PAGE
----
Blessed is the one…. (Thought for June 2024)

June 11, 2024

in Monthly comment

“Blessed is the one … whose delight is in the law of the Lord, and who meditates on his law day and night.” Psalm 1: 1,2

(How) do *you* “meditate” on the law of God “day and night”? I am always curious about hearing how fellow Christians read the Scriptures, reaping the benefits that this Psalm speaks about.
Since I know, however, that there are Believers who struggle to regularly do it, I thought this month I would share a few pointers, and my own practice. I am moderately dogmatic about the first one, and not at all about the second — you need to find what works for you there, and I share my own practice purely to give you an idea to get going, or help you to incorporate a new practice you might find helpful.
Before I do that, though, I’d like to point out how privileged we are. Historically, having the Bible as accessible as we do is a new phenomenon. And even today, many of our brothers and sisters have much more limited access than we do to the Word of God. Let’s make sure we use this privilege to the full.

# Pointers:

– *Be intentional*. Set aside (consecrate) time in the Word. Meditation is turning over God’s Words in our heart — and mouth! (ask me about this one…) As you have set meal times, set aside time for feeding on the Bread of Life.
– *Be systematic*. Don’t randomly pick passages, and don’t rely on devotionals alone. As you aim for a wholesome diet, aim for feeding on the whole counsel of God.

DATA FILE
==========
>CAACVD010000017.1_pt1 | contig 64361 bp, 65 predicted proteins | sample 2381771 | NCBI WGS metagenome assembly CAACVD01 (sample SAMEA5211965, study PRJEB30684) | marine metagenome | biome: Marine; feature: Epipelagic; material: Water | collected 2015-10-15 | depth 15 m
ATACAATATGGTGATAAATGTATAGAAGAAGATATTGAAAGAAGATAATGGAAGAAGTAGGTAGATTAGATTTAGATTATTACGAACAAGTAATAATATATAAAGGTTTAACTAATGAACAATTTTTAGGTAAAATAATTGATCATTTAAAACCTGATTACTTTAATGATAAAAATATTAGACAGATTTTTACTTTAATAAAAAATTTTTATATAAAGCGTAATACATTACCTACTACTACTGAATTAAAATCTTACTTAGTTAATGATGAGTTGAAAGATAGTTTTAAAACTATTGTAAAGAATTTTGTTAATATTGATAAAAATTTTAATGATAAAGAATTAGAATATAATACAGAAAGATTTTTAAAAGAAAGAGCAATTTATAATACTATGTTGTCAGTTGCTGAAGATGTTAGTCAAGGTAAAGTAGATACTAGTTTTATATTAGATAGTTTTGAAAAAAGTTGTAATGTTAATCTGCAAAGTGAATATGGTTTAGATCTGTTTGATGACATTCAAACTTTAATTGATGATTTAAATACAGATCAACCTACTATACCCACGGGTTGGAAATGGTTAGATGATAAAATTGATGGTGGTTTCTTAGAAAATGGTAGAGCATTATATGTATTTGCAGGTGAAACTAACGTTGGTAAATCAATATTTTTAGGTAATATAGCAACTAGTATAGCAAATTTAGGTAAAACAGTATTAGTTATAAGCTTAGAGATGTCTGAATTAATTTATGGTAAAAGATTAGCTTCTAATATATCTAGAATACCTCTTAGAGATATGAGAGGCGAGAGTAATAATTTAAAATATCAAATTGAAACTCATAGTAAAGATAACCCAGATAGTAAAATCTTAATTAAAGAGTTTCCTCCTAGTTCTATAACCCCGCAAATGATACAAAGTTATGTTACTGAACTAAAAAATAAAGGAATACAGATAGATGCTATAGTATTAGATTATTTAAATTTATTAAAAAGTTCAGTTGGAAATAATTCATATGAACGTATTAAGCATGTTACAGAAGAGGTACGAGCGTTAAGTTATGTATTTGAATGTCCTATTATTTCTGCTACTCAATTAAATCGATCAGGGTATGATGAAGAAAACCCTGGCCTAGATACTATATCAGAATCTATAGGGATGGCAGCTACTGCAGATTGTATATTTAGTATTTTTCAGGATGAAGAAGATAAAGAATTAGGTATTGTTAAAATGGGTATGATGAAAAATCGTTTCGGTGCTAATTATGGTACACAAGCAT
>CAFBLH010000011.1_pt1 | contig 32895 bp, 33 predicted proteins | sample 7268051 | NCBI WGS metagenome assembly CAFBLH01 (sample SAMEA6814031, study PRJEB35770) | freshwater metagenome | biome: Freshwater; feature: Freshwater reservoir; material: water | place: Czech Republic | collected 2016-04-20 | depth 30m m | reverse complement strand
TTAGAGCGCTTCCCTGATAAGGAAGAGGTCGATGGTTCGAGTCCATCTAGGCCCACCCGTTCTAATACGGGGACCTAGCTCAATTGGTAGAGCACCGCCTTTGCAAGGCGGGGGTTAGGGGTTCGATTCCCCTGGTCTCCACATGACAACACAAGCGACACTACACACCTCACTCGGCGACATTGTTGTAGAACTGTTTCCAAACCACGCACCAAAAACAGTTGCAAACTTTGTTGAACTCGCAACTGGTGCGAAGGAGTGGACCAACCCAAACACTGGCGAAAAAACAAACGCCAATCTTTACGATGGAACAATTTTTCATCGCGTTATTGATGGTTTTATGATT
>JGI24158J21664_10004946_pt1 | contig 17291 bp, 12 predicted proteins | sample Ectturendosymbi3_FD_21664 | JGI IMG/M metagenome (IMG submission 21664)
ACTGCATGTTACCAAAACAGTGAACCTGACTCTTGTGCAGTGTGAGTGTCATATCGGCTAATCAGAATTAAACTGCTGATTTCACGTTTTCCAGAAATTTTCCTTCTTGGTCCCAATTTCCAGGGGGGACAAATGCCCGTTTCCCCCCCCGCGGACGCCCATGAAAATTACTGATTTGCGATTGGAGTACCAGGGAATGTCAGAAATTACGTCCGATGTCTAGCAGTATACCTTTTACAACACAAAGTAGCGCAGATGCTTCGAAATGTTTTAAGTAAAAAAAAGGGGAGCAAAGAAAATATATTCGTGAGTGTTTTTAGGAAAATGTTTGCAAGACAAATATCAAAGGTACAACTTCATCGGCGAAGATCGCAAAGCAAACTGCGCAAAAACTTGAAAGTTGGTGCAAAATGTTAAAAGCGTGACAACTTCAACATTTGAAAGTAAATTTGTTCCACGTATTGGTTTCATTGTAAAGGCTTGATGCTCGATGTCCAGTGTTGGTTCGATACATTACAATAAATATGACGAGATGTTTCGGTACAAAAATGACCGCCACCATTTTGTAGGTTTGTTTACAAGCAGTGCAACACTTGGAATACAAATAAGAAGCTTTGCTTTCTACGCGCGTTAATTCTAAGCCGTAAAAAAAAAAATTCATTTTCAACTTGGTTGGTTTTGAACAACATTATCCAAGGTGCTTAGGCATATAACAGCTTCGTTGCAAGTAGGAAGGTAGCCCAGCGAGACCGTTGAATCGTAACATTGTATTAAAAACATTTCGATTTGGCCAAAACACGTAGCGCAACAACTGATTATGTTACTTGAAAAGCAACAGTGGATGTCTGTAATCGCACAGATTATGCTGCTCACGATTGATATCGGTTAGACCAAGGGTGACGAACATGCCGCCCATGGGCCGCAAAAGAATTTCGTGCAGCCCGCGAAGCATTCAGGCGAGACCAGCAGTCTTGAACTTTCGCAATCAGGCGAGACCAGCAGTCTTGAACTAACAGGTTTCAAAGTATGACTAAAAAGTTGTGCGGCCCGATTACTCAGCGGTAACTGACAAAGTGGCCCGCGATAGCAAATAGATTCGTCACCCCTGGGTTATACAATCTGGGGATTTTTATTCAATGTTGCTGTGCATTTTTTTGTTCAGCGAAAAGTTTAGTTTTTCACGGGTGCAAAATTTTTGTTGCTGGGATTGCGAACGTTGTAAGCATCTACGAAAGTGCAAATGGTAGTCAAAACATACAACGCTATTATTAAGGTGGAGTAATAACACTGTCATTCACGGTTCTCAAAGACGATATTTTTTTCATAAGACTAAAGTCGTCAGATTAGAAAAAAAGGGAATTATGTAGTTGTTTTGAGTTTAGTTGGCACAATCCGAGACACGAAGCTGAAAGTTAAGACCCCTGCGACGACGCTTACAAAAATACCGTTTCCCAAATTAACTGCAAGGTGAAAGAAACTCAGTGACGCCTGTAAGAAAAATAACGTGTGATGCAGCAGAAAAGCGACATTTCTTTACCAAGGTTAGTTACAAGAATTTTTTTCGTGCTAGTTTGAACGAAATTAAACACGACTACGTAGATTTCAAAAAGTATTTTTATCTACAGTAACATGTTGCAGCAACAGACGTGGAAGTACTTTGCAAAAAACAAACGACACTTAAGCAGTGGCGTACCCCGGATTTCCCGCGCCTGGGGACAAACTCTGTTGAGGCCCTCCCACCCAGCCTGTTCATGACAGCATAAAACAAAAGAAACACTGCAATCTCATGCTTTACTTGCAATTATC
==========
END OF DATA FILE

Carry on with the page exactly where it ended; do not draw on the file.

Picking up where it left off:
– *Make time for it*. I know many will tell you to read what you can, even if it’s 5 minutes. I won’t tell you that; that is bad and unhealthy practice. We find time for what we want to do. Meditating on the Bible should be no exception.
– *Enjoy it*. Pray that the Lord will give you a hunger and thirst for God, and that He would satisfy you with Himself. Pray for taste of heaven’s joys, the sweet honey of God’s Word, so that you may be able to taste and see that the Lord is good. # Practice I read the Bible in three “rhythms”, and I find that this helps me both to slow down and savour details, and to read longer portions of the Scriptures.

For me, the general daily Bible schedule looks like this:
– *Morning*. My “deep dive”, slowly studying through a book of the Bible. I have no concern for how long this takes — if I am for years in a book (and I am…), so be it! I stick to one Bible that I’d like to know well. – *Afternoon*. I follow a Bible reading plan, which takes me through the whole Bible over a certain time. Unless something grabs my attention, I won’t stop and linger. When I get to the end, I start over, in a different Bible.
– *Evening*. I read through the Bible cover to cover, but with no reference to time: as in the morning, it takes as long as it does. I started reading the Bible like this last summer, and now I am in Esther. I’ll finish when I finish, then I start over, in a different Bible. Again: I am not dogmatic about this one, and I am flexible to shuffle things on any given day: but I try to stick to the reading plan and at least the morning routine. I include other materials in my devotional time (and dedicate time to pray!), but that’s a different subject.



June 2024

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